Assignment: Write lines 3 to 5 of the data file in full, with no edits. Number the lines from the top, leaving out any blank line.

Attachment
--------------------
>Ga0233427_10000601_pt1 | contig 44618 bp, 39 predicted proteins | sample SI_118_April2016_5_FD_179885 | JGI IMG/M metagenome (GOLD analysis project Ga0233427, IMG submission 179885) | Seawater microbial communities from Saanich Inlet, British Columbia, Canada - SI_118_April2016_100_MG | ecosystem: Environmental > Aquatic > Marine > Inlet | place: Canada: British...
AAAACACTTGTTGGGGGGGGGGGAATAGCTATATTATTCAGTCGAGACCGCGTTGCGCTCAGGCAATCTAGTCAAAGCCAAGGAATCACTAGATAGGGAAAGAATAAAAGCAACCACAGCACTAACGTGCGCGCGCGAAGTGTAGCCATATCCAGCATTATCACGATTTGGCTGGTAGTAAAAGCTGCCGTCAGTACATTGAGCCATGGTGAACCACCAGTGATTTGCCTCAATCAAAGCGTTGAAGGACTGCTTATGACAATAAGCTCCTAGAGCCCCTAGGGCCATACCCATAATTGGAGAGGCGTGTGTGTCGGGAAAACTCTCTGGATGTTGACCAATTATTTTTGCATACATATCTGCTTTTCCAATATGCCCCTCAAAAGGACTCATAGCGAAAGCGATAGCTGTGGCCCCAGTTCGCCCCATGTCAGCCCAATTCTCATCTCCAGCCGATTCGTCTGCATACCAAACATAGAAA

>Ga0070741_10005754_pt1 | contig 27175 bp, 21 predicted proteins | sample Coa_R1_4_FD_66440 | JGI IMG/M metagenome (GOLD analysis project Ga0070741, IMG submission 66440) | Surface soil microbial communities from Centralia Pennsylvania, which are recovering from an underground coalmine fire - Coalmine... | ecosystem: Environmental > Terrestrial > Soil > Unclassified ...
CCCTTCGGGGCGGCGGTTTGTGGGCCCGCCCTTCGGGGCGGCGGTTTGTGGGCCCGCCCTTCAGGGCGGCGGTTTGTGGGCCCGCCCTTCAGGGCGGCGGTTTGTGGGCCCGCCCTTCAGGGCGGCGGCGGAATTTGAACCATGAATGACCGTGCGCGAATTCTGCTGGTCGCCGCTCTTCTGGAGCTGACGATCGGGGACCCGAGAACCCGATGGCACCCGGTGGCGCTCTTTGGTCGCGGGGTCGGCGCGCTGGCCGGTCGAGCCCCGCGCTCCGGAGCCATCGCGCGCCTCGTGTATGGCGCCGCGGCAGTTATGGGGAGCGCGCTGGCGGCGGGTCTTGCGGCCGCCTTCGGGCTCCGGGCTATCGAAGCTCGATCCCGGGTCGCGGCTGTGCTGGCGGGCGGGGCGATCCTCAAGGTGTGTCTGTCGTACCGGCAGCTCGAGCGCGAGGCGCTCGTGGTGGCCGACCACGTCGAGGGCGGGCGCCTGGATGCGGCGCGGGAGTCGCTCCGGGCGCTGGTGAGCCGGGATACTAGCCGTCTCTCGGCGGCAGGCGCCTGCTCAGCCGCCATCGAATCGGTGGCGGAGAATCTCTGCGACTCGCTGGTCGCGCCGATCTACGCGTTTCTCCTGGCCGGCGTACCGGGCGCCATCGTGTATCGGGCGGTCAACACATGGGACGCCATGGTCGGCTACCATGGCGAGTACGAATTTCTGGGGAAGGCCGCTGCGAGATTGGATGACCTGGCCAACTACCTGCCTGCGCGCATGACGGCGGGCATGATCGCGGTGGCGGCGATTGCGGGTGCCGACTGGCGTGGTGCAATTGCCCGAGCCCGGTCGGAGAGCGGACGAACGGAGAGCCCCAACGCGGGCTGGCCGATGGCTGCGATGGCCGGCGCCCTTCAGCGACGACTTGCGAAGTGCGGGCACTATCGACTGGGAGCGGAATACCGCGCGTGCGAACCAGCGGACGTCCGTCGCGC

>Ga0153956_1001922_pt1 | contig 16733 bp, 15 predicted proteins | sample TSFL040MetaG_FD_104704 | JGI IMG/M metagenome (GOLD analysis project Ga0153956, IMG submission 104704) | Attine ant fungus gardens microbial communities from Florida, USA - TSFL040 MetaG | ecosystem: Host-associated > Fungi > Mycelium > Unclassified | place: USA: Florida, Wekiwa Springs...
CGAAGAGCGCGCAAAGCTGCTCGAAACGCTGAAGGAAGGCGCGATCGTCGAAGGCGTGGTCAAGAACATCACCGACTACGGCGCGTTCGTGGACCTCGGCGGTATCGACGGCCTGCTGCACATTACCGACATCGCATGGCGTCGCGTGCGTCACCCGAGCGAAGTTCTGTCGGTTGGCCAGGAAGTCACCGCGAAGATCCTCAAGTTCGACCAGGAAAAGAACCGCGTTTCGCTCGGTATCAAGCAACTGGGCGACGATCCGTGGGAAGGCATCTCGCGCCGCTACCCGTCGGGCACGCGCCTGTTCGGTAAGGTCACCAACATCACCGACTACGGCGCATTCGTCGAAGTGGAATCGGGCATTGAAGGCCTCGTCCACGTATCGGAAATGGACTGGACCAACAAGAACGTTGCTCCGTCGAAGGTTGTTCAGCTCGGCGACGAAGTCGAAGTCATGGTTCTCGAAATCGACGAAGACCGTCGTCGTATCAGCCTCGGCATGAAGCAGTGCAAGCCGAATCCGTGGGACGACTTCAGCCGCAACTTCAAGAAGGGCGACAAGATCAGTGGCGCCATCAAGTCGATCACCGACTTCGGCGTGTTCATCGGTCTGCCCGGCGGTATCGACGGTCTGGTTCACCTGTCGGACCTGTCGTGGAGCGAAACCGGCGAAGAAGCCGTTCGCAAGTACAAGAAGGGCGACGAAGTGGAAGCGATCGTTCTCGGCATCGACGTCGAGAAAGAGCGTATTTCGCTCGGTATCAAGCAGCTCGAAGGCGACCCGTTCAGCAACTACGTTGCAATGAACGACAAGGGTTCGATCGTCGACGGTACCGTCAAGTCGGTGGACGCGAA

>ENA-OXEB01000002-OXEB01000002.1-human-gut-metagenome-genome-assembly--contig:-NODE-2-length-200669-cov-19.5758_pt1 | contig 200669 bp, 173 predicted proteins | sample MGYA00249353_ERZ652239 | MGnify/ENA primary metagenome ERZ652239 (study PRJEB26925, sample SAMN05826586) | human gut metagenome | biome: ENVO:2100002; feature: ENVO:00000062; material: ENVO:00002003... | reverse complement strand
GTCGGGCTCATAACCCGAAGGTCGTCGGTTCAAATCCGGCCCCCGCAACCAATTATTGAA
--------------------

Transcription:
>Ga0070741_10005754_pt1 | contig 27175 bp, 21 predicted proteins | sample Coa_R1_4_FD_66440 | JGI IMG/M metagenome (GOLD analysis project Ga0070741, IMG submission 66440) | Surface soil microbial communities from Centralia Pennsylvania, which are recovering from an underground coalmine fire - Coalmine... | ecosystem: Environmental > Terrestrial > Soil > Unclassified ...
CCCTTCGGGGCGGCGGTTTGTGGGCCCGCCCTTCGGGGCGGCGGTTTGTGGGCCCGCCCTTCAGGGCGGCGGTTTGTGGGCCCGCCCTTCAGGGCGGCGGTTTGTGGGCCCGCCCTTCAGGGCGGCGGCGGAATTTGAACCATGAATGACCGTGCGCGAATTCTGCTGGTCGCCGCTCTTCTGGAGCTGACGATCGGGGACCCGAGAACCCGATGGCACCCGGTGGCGCTCTTTGGTCGCGGGGTCGGCGCGCTGGCCGGTCGAGCCCCGCGCTCCGGAGCCATCGCGCGCCTCGTGTATGGCGCCGCGGCAGTTATGGGGAGCGCGCTGGCGGCGGGTCTTGCGGCCGCCTTCGGGCTCCGGGCTATCGAAGCTCGATCCCGGGTCGCGGCTGTGCTGGCGGGCGGGGCGATCCTCAAGGTGTGTCTGTCGTACCGGCAGCTCGAGCGCGAGGCGCTCGTGGTGGCCGACCACGTCGAGGGCGGGCGCCTGGATGCGGCGCGGGAGTCGCTCCGGGCGCTGGTGAGCCGGGATACTAGCCGTCTCTCGGCGGCAGGCGCCTGCTCAGCCGCCATCGAATCGGTGGCGGAGAATCTCTGCGACTCGCTGGTCGCGCCGATCTACGCGTTTCTCCTGGCCGGCGTACCGGGCGCCATCGTGTATCGGGCGGTCAACACATGGGACGCCATGGTCGGCTACCATGGCGAGTACGAATTTCTGGGGAAGGCCGCTGCGAGATTGGATGACCTGGCCAACTACCTGCCTGCGCGCATGACGGCGGGCATGATCGCGGTGGCGGCGATTGCGGGTGCCGACTGGCGTGGTGCAATTGCCCGAGCCCGGTCGGAGAGCGGACGAACGGAGAGCCCCAACGCGGGCTGGCCGATGGCTGCGATGGCCGGCGCCCTTCAGCGACGACTTGCGAAGTGCGGGCACTATCGACTGGGAGCGGAATACCGCGCGTGCGAACCAGCGGACGTCCGTCGCGC

>Ga0153956_1001922_pt1 | contig 16733 bp, 15 predicted proteins | sample TSFL040MetaG_FD_104704 | JGI IMG/M metagenome (GOLD analysis project Ga0153956, IMG submission 104704) | Attine ant fungus gardens microbial communities from Florida, USA - TSFL040 MetaG | ecosystem: Host-associated > Fungi > Mycelium > Unclassified | place: USA: Florida, Wekiwa Springs...